Geocentric: Mass: CSM 64,463 pounds. NASA's long-range cameras, based 60 miles south in Vero Beach, had a clear shot of the remainder of the launch. Following the launch, the Launch Control Center at Kennedy Space Center was visited by U. S. Vice President Spiro T. Agnew, Prince Juan Carlos of Spain, his wife, Princess Sofía. At the beginning of the mission, the Apollo CSM Kittyhawk had difficulty achieving capture and docking with the LM Antares. Repeated attempts to dock went on for 1 hour and 42 minutes, until it was suggested that Roosa hold Kittyhawk against Antares using its thrusters the docking probe would be retracted out of the way triggering the docking latches; the sixth attempt was successful, no further docking problems were encountered during the mission. After separating from the command module in lunar orbit, the LM Antares had two serious problems. First, the LM computer began getting an ABORT signal from a faulty switch. NASA believed the computer might be getting erroneous readings like this if a tiny ball of solder had shaken loose and was floating between the switch and the contact, closing the circuit.

The immediate solution – tapping on the panel next to the switch – did work but the circuit soon closed again. If the problem recurred after the descent engine fired, the computer would think the signal was real and would initiate an auto-abort, causing the ascent stage

East Nanjing Road station

East Nanjing Road is an interchange station between Lines 2 and 10 on the Shanghai Metro. It is located in Huangpu District, under the intersection of Nanjing Road and Henan Road in the city center of Shanghai. Before October 2006, it was known as Middle Henan Road station; the name was changed according to the new convention to name metro stations after famous streets or sights nearby rather than the vertical street neighbouring the station, making it easier for visitors to find these places. This station is part of the initial section of Line 2 that opened from Zhongshan Park to Longyang Road that opened on 20 September 1999; the interchange with the main branch of Line 10 section of the station opened on 10 April 2010. Nanjing Road - a pedestrian-only shopping street Fuzhou Road with many bookstores The Bund - overlooking the Huangpu River Renji Hospital Holy Trinity Cathedral, Shanghai Three Metro station names will be changed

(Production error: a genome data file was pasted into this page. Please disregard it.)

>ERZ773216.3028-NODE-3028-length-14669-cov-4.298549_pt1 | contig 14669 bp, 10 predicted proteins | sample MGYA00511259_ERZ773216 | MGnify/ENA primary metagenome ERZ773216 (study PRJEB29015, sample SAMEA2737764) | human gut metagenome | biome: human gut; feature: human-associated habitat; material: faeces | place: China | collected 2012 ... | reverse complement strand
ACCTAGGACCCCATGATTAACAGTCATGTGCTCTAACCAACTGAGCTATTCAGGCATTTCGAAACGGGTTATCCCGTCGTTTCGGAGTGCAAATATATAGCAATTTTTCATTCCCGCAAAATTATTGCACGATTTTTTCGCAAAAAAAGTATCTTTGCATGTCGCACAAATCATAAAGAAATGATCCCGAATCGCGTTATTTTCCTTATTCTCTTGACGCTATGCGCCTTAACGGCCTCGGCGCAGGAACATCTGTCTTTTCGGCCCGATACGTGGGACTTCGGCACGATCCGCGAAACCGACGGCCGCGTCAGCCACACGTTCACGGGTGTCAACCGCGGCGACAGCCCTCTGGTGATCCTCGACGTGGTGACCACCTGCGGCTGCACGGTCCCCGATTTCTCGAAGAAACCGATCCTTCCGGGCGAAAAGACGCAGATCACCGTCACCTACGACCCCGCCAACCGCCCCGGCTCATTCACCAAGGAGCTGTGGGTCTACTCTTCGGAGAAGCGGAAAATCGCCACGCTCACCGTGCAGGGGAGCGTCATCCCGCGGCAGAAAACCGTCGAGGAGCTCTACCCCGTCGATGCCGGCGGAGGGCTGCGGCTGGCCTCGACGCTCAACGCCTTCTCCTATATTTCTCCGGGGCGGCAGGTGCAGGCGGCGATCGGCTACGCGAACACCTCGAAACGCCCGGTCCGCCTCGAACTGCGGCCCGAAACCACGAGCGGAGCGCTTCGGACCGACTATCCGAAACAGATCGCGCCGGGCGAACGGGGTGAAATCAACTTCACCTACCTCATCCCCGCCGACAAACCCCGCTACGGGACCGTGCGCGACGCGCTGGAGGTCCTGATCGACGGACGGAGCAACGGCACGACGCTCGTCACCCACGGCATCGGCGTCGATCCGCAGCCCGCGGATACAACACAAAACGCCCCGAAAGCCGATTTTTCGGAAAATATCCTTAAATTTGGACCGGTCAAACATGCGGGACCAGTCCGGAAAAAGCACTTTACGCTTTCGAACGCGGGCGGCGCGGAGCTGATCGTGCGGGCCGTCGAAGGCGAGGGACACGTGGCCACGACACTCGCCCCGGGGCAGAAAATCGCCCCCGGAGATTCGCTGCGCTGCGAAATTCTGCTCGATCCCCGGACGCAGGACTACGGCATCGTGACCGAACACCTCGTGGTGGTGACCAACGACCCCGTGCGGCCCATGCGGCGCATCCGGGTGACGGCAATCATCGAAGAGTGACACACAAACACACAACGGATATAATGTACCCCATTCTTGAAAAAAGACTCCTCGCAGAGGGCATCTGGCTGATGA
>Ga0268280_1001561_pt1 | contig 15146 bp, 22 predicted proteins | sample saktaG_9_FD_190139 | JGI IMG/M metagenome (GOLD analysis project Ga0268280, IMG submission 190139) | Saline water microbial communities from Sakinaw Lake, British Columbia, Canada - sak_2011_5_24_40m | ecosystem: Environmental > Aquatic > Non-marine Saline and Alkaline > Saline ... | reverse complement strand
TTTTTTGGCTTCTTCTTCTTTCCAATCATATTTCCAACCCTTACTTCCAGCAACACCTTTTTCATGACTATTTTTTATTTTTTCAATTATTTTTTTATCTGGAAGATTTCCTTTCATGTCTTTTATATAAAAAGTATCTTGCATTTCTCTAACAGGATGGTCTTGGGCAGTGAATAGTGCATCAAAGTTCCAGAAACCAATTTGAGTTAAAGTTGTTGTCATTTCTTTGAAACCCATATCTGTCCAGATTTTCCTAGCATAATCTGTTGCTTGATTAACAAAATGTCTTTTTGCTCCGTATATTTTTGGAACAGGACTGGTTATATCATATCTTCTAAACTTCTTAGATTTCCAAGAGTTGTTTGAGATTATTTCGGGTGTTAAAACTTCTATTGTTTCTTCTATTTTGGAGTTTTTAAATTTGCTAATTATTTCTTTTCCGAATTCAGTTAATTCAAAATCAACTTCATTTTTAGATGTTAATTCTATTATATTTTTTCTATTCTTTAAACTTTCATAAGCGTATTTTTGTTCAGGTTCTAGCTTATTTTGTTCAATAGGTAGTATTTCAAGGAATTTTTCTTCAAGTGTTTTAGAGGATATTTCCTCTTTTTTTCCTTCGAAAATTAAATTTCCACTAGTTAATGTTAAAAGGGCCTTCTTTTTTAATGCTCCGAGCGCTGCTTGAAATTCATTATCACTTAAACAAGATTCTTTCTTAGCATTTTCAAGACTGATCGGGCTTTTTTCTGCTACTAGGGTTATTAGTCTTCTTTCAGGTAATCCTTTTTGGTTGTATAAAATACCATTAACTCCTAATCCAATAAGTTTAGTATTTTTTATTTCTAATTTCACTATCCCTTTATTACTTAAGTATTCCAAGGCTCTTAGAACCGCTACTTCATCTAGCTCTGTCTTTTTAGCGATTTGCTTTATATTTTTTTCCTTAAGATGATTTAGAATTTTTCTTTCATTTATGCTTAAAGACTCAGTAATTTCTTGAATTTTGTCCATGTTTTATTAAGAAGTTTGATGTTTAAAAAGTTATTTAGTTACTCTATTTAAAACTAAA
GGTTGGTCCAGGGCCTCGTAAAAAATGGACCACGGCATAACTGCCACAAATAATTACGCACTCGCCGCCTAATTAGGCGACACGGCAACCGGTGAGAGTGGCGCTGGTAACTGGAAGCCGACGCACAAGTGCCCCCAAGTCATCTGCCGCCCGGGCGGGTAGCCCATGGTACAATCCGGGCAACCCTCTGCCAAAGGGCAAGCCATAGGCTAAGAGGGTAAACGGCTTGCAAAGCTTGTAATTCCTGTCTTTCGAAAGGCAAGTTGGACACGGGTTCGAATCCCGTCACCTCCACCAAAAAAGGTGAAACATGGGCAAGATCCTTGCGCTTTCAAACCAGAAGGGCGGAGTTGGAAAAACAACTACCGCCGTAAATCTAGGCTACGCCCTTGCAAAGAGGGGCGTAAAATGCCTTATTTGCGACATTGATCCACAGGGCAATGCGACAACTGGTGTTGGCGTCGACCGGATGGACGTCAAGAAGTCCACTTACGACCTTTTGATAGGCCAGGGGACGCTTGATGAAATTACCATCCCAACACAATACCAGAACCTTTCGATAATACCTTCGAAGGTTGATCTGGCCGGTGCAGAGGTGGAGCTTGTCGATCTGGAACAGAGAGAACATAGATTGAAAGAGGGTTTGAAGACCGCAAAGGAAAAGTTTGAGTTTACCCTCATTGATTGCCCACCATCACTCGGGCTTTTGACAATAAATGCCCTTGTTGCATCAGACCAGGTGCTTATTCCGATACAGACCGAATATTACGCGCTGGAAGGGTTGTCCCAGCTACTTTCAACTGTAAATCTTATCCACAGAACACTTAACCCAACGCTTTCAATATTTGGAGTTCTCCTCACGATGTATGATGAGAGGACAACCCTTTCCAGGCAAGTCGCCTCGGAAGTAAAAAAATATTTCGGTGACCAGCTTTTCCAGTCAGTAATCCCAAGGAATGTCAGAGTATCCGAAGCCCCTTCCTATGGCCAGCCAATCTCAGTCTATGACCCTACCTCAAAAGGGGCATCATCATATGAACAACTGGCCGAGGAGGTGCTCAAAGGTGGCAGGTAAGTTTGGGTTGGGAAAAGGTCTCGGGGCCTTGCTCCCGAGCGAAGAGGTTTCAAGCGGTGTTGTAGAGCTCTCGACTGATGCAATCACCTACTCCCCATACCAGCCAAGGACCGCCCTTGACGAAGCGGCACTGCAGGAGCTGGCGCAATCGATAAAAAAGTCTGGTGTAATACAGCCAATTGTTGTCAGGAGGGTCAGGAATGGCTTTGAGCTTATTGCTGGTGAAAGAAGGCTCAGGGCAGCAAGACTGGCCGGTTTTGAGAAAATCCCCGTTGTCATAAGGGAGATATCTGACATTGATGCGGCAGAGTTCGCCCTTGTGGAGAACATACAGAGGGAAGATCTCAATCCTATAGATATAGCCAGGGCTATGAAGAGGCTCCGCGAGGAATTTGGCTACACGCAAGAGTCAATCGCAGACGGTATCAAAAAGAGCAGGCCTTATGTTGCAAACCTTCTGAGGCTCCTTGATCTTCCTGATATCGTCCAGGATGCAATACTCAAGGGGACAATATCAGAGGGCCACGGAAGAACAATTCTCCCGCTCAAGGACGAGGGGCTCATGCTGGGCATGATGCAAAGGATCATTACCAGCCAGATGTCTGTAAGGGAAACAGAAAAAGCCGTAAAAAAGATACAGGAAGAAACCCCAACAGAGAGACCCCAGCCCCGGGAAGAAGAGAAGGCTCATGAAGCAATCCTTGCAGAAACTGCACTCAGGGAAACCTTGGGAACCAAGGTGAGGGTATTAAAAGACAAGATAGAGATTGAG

Catacomb 3-D

Catacomb 3-D is the third in the Catacomb series of video games, the first of these games to feature 3D computer graphics. The game was published by Softdisk under the Gamer's Edge label, is a first-person shooter with a dark fantasy setting; the player takes control of the high wizard Petton Everhail, descending into the catacombs of the Towne Cemetery to defeat the evil lich Nemesis and rescue his friend Grelminar. Catacomb 3-D is a landmark title in terms of first-person graphics; the game was released in November 1991 and is arguably the first example of the modern, character-based first-person shooter genre, or at least it was a direct ancestor to the games that popularized the genre. It was released for MS-DOS with EGA graphics; the game introduced the concept of showing the player's hand in the three-dimensional viewpoint, an enhanced version of its technology was used for the more successful and well-known Wolfenstein 3D. The game's more primitive technological predecessor was Hovertank 3D.